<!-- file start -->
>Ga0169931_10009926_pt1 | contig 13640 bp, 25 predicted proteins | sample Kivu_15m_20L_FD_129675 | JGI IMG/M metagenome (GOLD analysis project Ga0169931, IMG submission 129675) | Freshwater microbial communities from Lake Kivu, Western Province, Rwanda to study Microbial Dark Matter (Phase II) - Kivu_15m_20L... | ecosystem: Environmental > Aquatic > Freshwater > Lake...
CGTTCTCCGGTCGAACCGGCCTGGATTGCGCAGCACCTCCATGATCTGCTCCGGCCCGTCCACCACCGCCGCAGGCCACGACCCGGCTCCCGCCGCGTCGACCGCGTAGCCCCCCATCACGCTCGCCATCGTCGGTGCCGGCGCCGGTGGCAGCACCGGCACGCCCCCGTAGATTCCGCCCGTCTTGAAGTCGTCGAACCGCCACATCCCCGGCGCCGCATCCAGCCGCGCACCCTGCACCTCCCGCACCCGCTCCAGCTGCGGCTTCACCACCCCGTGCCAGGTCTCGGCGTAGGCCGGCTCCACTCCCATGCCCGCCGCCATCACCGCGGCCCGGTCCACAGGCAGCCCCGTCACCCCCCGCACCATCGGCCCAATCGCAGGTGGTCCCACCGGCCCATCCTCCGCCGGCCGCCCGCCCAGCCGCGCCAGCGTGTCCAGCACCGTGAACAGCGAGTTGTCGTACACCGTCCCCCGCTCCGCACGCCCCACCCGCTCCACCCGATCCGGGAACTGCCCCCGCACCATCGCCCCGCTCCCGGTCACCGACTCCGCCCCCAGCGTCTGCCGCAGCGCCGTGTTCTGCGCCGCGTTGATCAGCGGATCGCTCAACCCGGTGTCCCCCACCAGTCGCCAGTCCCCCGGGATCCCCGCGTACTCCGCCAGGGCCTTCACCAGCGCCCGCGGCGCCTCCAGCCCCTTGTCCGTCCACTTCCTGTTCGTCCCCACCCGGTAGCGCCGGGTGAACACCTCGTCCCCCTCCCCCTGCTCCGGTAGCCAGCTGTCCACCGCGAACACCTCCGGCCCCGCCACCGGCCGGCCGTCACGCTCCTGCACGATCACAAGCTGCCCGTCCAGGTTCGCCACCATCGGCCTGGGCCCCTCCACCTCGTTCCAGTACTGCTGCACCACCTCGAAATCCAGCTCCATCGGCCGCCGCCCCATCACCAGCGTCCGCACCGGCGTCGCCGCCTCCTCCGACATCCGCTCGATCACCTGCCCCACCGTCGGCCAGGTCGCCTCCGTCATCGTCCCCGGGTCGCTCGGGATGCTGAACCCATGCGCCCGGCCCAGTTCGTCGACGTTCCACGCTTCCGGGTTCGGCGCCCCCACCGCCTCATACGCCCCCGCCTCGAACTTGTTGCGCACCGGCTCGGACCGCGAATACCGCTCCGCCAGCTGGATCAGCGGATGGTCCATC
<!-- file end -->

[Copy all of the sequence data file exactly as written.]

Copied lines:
>Ga0169931_10009926_pt1 | contig 13640 bp, 25 predicted proteins | sample Kivu_15m_20L_FD_129675 | JGI IMG/M metagenome (GOLD analysis project Ga0169931, IMG submission 129675) | Freshwater microbial communities from Lake Kivu, Western Province, Rwanda to study Microbial Dark Matter (Phase II) - Kivu_15m_20L... | ecosystem: Environmental > Aquatic > Freshwater > Lake...
CGTTCTCCGGTCGAACCGGCCTGGATTGCGCAGCACCTCCATGATCTGCTCCGGCCCGTCCACCACCGCCGCAGGCCACGACCCGGCTCCCGCCGCGTCGACCGCGTAGCCCCCCATCACGCTCGCCATCGTCGGTGCCGGCGCCGGTGGCAGCACCGGCACGCCCCCGTAGATTCCGCCCGTCTTGAAGTCGTCGAACCGCCACATCCCCGGCGCCGCATCCAGCCGCGCACCCTGCACCTCCCGCACCCGCTCCAGCTGCGGCTTCACCACCCCGTGCCAGGTCTCGGCGTAGGCCGGCTCCACTCCCATGCCCGCCGCCATCACCGCGGCCCGGTCCACAGGCAGCCCCGTCACCCCCCGCACCATCGGCCCAATCGCAGGTGGTCCCACCGGCCCATCCTCCGCCGGCCGCCCGCCCAGCCGCGCCAGCGTGTCCAGCACCGTGAACAGCGAGTTGTCGTACACCGTCCCCCGCTCCGCACGCCCCACCCGCTCCACCCGATCCGGGAACTGCCCCCGCACCATCGCCCCGCTCCCGGTCACCGACTCCGCCCCCAGCGTCTGCCGCAGCGCCGTGTTCTGCGCCGCGTTGATCAGCGGATCGCTCAACCCGGTGTCCCCCACCAGTCGCCAGTCCCCCGGGATCCCCGCGTACTCCGCCAGGGCCTTCACCAGCGCCCGCGGCGCCTCCAGCCCCTTGTCCGTCCACTTCCTGTTCGTCCCCACCCGGTAGCGCCGGGTGAACACCTCGTCCCCCTCCCCCTGCTCCGGTAGCCAGCTGTCCACCGCGAACACCTCCGGCCCCGCCACCGGCCGGCCGTCACGCTCCTGCACGATCACAAGCTGCCCGTCCAGGTTCGCCACCATCGGCCTGGGCCCCTCCACCTCGTTCCAGTACTGCTGCACCACCTCGAAATCCAGCTCCATCGGCCGCCGCCCCATCACCAGCGTCCGCACCGGCGTCGCCGCCTCCTCCGACATCCGCTCGATCACCTGCCCCACCGTCGGCCAGGTCGCCTCCGTCATCGTCCCCGGGTCGCTCGGGATGCTGAACCCATGCGCCCGGCCCAGTTCGTCGACGTTCCACGCTTCCGGGTTCGGCGCCCCCACCGCCTCATACGCCCCCGCCTCGAACTTGTTGCGCACCGGCTCGGACCGCGAATACCGCTCCGCCAGCTGGATCAGCGGATGGTCCATC